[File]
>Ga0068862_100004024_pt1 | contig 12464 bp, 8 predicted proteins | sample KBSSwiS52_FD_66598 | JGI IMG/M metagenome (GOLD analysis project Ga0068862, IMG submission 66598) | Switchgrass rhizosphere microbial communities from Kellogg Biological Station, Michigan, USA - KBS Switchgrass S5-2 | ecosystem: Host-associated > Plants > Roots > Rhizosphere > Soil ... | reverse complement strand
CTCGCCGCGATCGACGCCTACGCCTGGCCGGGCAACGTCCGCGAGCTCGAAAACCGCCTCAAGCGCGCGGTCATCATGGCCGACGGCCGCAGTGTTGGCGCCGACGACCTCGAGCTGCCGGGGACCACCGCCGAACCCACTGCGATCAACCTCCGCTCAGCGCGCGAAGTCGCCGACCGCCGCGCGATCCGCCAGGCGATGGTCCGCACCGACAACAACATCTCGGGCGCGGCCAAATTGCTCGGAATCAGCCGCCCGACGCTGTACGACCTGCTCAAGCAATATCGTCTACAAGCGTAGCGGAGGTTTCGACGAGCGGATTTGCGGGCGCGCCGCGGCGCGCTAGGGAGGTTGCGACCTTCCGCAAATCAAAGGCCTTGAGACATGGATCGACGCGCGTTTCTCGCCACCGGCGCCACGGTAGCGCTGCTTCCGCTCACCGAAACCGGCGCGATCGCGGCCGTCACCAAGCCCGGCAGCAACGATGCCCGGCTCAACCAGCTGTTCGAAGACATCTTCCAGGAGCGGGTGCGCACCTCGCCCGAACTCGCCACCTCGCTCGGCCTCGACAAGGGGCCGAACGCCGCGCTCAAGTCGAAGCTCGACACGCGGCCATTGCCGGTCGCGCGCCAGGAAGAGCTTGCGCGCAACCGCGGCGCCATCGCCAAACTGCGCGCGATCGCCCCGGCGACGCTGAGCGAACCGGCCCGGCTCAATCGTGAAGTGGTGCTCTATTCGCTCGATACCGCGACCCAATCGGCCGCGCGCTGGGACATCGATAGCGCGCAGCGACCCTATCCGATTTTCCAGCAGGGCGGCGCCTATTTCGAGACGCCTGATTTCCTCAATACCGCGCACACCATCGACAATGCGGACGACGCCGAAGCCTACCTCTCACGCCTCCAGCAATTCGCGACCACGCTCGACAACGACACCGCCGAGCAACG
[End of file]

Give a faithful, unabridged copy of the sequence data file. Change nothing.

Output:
>Ga0068862_100004024_pt1 | contig 12464 bp, 8 predicted proteins | sample KBSSwiS52_FD_66598 | JGI IMG/M metagenome (GOLD analysis project Ga0068862, IMG submission 66598) | Switchgrass rhizosphere microbial communities from Kellogg Biological Station, Michigan, USA - KBS Switchgrass S5-2 | ecosystem: Host-associated > Plants > Roots > Rhizosphere > Soil ... | reverse complement strand
CTCGCCGCGATCGACGCCTACGCCTGGCCGGGCAACGTCCGCGAGCTCGAAAACCGCCTCAAGCGCGCGGTCATCATGGCCGACGGCCGCAGTGTTGGCGCCGACGACCTCGAGCTGCCGGGGACCACCGCCGAACCCACTGCGATCAACCTCCGCTCAGCGCGCGAAGTCGCCGACCGCCGCGCGATCCGCCAGGCGATGGTCCGCACCGACAACAACATCTCGGGCGCGGCCAAATTGCTCGGAATCAGCCGCCCGACGCTGTACGACCTGCTCAAGCAATATCGTCTACAAGCGTAGCGGAGGTTTCGACGAGCGGATTTGCGGGCGCGCCGCGGCGCGCTAGGGAGGTTGCGACCTTCCGCAAATCAAAGGCCTTGAGACATGGATCGACGCGCGTTTCTCGCCACCGGCGCCACGGTAGCGCTGCTTCCGCTCACCGAAACCGGCGCGATCGCGGCCGTCACCAAGCCCGGCAGCAACGATGCCCGGCTCAACCAGCTGTTCGAAGACATCTTCCAGGAGCGGGTGCGCACCTCGCCCGAACTCGCCACCTCGCTCGGCCTCGACAAGGGGCCGAACGCCGCGCTCAAGTCGAAGCTCGACACGCGGCCATTGCCGGTCGCGCGCCAGGAAGAGCTTGCGCGCAACCGCGGCGCCATCGCCAAACTGCGCGCGATCGCCCCGGCGACGCTGAGCGAACCGGCCCGGCTCAATCGTGAAGTGGTGCTCTATTCGCTCGATACCGCGACCCAATCGGCCGCGCGCTGGGACATCGATAGCGCGCAGCGACCCTATCCGATTTTCCAGCAGGGCGGCGCCTATTTCGAGACGCCTGATTTCCTCAATACCGCGCACACCATCGACAATGCGGACGACGCCGAAGCCTACCTCTCACGCCTCCAGCAATTCGCGACCACGCTCGACAACGACACCGCCGAGCAACG